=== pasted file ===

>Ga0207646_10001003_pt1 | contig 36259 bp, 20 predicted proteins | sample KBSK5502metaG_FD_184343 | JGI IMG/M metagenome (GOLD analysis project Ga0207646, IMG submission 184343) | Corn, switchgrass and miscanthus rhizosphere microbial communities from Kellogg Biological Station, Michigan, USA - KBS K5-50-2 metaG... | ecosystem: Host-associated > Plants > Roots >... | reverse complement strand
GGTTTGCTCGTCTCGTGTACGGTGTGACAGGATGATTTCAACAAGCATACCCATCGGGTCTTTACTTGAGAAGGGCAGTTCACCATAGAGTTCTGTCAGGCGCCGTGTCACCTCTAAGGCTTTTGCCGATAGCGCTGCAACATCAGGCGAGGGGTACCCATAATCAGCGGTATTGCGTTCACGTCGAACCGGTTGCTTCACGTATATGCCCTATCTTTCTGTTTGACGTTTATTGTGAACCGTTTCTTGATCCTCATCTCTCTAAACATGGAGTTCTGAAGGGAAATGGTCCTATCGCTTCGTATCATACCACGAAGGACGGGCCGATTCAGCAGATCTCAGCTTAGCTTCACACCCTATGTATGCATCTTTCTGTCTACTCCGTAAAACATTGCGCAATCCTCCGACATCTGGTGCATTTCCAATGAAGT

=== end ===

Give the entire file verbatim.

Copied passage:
>Ga0207646_10001003_pt1 | contig 36259 bp, 20 predicted proteins | sample KBSK5502metaG_FD_184343 | JGI IMG/M metagenome (GOLD analysis project Ga0207646, IMG submission 184343) | Corn, switchgrass and miscanthus rhizosphere microbial communities from Kellogg Biological Station, Michigan, USA - KBS K5-50-2 metaG... | ecosystem: Host-associated > Plants > Roots >... | reverse complement strand
GGTTTGCTCGTCTCGTGTACGGTGTGACAGGATGATTTCAACAAGCATACCCATCGGGTCTTTACTTGAGAAGGGCAGTTCACCATAGAGTTCTGTCAGGCGCCGTGTCACCTCTAAGGCTTTTGCCGATAGCGCTGCAACATCAGGCGAGGGGTACCCATAATCAGCGGTATTGCGTTCACGTCGAACCGGTTGCTTCACGTATATGCCCTATCTTTCTGTTTGACGTTTATTGTGAACCGTTTCTTGATCCTCATCTCTCTAAACATGGAGTTCTGAAGGGAAATGGTCCTATCGCTTCGTATCATACCACGAAGGACGGGCCGATTCAGCAGATCTCAGCTTAGCTTCACACCCTATGTATGCATCTTTCTGTCTACTCCGTAAAACATTGCGCAATCCTCCGACATCTGGTGCATTTCCAATGAAGT